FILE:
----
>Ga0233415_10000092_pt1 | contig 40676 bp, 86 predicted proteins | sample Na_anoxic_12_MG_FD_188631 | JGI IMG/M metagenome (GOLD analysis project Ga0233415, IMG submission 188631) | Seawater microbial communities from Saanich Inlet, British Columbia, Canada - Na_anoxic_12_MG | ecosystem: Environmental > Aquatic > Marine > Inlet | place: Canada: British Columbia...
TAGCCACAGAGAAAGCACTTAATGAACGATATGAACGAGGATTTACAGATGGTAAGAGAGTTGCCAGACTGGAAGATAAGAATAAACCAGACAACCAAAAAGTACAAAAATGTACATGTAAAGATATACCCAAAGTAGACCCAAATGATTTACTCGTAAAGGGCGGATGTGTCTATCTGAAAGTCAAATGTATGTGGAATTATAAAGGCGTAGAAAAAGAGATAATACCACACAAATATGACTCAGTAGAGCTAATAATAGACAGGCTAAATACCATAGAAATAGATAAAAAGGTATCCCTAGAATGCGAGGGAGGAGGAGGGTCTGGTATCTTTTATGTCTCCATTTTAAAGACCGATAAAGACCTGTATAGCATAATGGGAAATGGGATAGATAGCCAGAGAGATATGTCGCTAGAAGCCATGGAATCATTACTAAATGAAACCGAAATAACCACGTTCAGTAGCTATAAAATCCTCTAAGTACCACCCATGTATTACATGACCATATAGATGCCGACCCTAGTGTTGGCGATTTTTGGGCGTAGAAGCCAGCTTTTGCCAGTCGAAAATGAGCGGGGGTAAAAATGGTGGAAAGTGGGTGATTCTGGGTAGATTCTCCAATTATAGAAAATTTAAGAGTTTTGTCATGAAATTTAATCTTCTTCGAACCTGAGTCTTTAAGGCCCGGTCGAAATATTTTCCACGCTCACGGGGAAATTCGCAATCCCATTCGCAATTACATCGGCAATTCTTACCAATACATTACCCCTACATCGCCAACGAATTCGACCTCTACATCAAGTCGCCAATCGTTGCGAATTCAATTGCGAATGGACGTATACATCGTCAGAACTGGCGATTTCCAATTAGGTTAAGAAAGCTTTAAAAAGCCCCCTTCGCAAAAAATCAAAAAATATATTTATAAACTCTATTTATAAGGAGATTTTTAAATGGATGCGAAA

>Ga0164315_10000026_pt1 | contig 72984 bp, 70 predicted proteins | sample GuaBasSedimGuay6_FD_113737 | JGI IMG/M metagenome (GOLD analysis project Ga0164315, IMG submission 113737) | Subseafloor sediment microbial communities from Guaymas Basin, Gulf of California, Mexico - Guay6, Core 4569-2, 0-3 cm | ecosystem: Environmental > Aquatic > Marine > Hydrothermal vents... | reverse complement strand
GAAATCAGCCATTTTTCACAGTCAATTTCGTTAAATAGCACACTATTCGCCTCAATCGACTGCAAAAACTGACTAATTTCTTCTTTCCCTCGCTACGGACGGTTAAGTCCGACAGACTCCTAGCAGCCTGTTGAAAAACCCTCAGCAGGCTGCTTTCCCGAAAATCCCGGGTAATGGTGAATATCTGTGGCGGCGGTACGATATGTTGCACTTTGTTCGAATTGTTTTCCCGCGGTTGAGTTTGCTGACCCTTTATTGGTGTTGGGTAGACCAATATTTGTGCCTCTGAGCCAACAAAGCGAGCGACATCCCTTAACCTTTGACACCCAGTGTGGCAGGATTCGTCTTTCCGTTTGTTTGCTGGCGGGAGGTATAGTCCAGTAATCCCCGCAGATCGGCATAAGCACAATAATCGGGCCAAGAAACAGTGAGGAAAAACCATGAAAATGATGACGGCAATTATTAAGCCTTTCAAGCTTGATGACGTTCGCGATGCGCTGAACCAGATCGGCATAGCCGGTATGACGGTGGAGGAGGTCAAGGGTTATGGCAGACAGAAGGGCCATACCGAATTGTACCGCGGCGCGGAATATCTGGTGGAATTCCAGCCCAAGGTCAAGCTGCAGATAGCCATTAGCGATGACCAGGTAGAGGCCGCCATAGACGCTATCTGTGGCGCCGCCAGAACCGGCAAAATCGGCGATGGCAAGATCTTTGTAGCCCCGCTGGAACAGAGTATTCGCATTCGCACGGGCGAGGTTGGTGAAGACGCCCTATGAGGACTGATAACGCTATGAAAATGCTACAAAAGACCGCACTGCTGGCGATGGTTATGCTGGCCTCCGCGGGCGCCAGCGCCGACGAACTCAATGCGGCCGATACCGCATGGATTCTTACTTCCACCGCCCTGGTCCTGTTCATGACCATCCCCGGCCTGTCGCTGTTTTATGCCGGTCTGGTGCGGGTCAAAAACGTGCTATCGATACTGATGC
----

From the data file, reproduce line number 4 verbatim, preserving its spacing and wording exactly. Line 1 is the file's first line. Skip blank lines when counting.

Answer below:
GAAATCAGCCATTTTTCACAGTCAATTTCGTTAAATAGCACACTATTCGCCTCAATCGACTGCAAAAACTGACTAATTTCTTCTTTCCCTCGCTACGGACGGTTAAGTCCGACAGACTCCTAGCAGCCTGTTGAAAAACCCTCAGCAGGCTGCTTTCCCGAAAATCCCGGGTAATGGTGAATATCTGTGGCGGCGGTACGATATGTTGCACTTTGTTCGAATTGTTTTCCCGCGGTTGAGTTTGCTGACCCTTTATTGGTGTTGGGTAGACCAATATTTGTGCCTCTGAGCCAACAAAGCGAGCGACATCCCTTAACCTTTGACACCCAGTGTGGCAGGATTCGTCTTTCCGTTTGTTTGCTGGCGGGAGGTATAGTCCAGTAATCCCCGCAGATCGGCATAAGCACAATAATCGGGCCAAGAAACAGTGAGGAAAAACCATGAAAATGATGACGGCAATTATTAAGCCTTTCAAGCTTGATGACGTTCGCGATGCGCTGAACCAGATCGGCATAGCCGGTATGACGGTGGAGGAGGTCAAGGGTTATGGCAGACAGAAGGGCCATACCGAATTGTACCGCGGCGCGGAATATCTGGTGGAATTCCAGCCCAAGGTCAAGCTGCAGATAGCCATTAGCGATGACCAGGTAGAGGCCGCCATAGACGCTATCTGTGGCGCCGCCAGAACCGGCAAAATCGGCGATGGCAAGATCTTTGTAGCCCCGCTGGAACAGAGTATTCGCATTCGCACGGGCGAGGTTGGTGAAGACGCCCTATGAGGACTGATAACGCTATGAAAATGCTACAAAAGACCGCACTGCTGGCGATGGTTATGCTGGCCTCCGCGGGCGCCAGCGCCGACGAACTCAATGCGGCCGATACCGCATGGATTCTTACTTCCACCGCCCTGGTCCTGTTCATGACCATCCCCGGCCTGTCGCTGTTTTATGCCGGTCTGGTGCGGGTCAAAAACGTGCTATCGATACTGATGC